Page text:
A central part of the “old” test was whether the company offering the internship received an “immediate benefit” from the interns. If the answer was yes, this often meant the intern must be paid as an employee. The Eleventh Circuit determined that this test was outmoded since unpaid intern programs of the past tended to be used to train a pool of potential employees for future work opportunities. Now, internships typically offer the chance for students to “learn on the job” and it is only natural that companies will receive some sort of immediate benefit from the added labor. This coincidental benefit, the Court explained, should not be the deciding factor.

The interns in Schumann were all student registered nurse anesthetists (SRNAs) currently enrolled in school. In Florida, all students must complete several hundred clinical hours to become a certified registered nurse anesthetist (CRNA). These particular students all went to the same private college and all completed their clinical hours with Collier Anesthesia, (“Collier”), a privately owned practice group. The interns argued that they should have been paid because Collier received a financial benefit by being able to serve more patients when SRNAs were scheduled. Collier disagreed, explaining that their internship program was set up with either a 1:1 or 2:1 ratio of SRNAs to CRNAs. The CRNA would supervise the intern, evaluate their daily performance, and provide instruction throughout their shift. This level of supervision often took additional time for the CRNAs and several reported that the interns actually caused a decrease in the overall efficiency of their work.

What, if any, benefit Collier received from the use of interns will be sorted out in the district court, but the Eleventh Circuit left no doubt that under the new primary beneficiary test, the central focus should be on the benefit that the internship affords to the students. As long as Collier is not taking unfair advantage of the students by making them perform tasks or work hours well beyond the clinical hour requirement, the court concluded that “the mere fact that an anesthesiology practice obtains benefits from offering SRNAs internships cannot, standing alone, render the student interns “employees” for purposes of the FLSA.”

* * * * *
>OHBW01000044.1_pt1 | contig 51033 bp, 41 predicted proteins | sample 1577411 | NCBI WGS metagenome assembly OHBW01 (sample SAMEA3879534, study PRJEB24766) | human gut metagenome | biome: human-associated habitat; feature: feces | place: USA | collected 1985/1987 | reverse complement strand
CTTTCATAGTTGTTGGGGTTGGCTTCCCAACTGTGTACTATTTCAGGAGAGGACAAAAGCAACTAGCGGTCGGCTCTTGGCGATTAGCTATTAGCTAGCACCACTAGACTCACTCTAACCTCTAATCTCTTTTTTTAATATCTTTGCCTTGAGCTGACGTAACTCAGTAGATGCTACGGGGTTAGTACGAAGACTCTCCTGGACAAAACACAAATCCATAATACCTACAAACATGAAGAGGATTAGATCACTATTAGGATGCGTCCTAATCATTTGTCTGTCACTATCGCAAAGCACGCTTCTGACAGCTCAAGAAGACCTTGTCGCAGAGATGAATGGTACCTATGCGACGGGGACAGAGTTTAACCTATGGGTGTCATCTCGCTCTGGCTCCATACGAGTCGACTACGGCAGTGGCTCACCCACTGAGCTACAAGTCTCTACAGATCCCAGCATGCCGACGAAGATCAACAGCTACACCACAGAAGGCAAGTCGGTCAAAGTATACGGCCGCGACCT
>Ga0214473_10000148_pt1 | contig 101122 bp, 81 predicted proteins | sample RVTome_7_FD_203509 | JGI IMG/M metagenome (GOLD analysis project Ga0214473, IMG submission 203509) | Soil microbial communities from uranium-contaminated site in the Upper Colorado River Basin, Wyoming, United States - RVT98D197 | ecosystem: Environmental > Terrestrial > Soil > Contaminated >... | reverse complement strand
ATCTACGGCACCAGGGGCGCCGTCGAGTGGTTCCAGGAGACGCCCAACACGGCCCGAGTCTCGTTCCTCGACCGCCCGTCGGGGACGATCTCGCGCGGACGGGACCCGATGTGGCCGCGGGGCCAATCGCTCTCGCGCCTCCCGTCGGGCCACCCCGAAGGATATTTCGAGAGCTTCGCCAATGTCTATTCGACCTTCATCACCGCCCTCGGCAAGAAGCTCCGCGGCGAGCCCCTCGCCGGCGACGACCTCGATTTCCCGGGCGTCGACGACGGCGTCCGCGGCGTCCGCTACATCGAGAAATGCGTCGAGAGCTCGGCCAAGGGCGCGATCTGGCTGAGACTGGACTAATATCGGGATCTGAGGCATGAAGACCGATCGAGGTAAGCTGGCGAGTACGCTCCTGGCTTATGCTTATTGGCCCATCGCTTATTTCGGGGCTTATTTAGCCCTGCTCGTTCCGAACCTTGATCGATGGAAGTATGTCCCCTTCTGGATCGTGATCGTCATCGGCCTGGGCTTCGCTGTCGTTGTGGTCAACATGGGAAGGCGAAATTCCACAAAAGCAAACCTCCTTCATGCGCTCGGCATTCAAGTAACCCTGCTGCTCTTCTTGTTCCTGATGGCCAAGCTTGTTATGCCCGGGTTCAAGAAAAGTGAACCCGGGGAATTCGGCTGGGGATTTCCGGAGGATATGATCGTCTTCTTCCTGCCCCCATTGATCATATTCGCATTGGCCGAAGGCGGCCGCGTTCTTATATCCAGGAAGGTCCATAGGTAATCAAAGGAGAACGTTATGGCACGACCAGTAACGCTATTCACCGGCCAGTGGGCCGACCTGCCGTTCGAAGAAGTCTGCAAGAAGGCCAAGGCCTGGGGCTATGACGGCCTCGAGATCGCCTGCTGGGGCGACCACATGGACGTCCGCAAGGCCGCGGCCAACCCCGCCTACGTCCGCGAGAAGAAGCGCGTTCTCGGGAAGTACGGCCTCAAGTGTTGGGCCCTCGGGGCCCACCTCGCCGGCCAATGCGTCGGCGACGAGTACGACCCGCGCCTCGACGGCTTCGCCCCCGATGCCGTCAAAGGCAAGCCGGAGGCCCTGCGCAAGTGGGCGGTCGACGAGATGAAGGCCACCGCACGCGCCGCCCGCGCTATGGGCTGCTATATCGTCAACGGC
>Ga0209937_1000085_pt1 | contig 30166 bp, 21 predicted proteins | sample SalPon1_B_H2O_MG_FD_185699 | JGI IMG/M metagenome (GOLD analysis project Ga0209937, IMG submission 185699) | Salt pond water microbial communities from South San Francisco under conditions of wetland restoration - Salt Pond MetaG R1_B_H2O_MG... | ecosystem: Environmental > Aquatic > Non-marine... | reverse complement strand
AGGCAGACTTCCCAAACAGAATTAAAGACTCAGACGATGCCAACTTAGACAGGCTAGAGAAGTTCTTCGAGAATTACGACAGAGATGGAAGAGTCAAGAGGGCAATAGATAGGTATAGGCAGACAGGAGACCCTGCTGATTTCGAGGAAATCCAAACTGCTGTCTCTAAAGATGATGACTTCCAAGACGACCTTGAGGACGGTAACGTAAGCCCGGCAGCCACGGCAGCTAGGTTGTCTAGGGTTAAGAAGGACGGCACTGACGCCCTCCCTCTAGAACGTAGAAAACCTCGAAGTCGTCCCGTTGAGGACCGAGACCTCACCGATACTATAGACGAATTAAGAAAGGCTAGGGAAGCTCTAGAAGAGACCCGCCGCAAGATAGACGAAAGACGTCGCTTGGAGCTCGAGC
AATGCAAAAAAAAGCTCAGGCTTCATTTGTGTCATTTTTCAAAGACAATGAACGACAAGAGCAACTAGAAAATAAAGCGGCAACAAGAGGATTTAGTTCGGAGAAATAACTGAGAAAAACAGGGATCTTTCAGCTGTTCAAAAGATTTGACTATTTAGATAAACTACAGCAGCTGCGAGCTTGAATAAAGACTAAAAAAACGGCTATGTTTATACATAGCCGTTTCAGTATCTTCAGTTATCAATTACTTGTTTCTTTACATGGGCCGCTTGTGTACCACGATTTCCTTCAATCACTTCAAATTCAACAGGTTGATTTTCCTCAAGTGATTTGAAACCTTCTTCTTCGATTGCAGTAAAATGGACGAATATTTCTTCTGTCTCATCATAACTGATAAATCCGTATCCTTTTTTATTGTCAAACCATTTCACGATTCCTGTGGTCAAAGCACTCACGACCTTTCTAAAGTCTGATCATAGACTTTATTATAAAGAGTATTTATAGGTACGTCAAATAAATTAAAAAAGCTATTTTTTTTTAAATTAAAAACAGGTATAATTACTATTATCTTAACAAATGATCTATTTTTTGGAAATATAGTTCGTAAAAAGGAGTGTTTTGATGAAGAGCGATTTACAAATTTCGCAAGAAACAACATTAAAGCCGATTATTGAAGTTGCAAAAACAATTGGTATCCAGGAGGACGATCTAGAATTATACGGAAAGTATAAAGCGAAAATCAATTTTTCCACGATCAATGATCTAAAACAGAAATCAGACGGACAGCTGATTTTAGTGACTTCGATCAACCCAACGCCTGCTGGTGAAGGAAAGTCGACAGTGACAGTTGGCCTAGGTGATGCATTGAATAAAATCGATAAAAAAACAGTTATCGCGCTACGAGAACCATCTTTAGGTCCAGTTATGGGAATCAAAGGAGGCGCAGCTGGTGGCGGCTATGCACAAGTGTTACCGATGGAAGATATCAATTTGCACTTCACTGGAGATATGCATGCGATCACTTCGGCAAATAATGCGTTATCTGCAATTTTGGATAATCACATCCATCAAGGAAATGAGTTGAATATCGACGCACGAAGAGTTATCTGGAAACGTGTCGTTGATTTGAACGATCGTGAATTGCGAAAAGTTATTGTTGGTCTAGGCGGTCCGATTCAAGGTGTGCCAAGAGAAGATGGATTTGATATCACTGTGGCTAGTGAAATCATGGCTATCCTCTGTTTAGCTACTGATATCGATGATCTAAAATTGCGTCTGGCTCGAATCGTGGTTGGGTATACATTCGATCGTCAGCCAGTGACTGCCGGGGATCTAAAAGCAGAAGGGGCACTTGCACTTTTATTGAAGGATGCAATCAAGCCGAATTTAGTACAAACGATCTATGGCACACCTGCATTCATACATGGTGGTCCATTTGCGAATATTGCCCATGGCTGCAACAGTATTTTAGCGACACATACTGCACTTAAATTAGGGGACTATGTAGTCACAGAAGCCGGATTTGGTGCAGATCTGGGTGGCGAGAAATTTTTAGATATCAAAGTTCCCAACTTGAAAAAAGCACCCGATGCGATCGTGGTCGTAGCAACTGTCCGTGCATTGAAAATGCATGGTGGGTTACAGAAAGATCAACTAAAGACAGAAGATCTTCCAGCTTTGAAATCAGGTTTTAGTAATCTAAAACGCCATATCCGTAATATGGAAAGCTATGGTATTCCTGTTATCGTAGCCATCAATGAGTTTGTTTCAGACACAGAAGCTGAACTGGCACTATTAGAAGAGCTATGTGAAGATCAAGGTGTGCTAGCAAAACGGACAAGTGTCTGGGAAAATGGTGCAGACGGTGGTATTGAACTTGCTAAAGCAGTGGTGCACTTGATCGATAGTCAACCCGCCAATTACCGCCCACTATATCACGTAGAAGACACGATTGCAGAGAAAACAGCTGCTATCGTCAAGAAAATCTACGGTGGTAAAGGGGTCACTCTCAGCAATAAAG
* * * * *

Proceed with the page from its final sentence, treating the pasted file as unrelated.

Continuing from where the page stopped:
Bottom Line:

Again, Collier probably will win this one and employers will get some relief if they utilize hands-on, “on the job” internship programs. As long as the program provides the intern with tangible benefits such as educational credits, experience, and training, the fact that the company also benefits will no longer preclude the intern’s status as unpaid. Remember, however, that these rulings are limited to the Second Circuit Court of Appeals (covering New York, Connecticut and Vermont) and the 11th Circuit (Florida, Alabama and Georgia). Minnesota employers can take heart from these developments but our Eighth Circuit still has yet to weigh in on this emerging trend.

President Orders Paid Sick Leave for 2017

Posted in Employee Benefits, New Legislation

Blog-Pic---Doc---Cropped.jpgPresident Obama has now issued an Executive Order requiring federal contractors (and subcontractors) to offer up to 7 days of paid sick leave each year. This new requirement will not apply, however, until January 1, 2017, and only to contracts bid on or received in 2016 or later.

Paid Sick Leave for Federal Contractors

The Department of Labor must still undertake rulemaking to implement the Executive Order. However, here is a summary of the new sick leave requirement for federal contractors:

  • Employees earn at least 1 hour of paid sick leave for every 30 hours worked.
  • Employers may not “cap” the accrual of sick leave at or less than 56 hours.
  • The paid leave can be used for the employee’s own illness or to obtain “diagnosis, care, or preventive care from a healthcare provider.”
  • The paid leave also may be used to care for or to obtain a diagnosis or preventative care for a family member, which is defined to include anyone “related by blood or affinity whose close association with the employee is the equivalent of a family relationship.”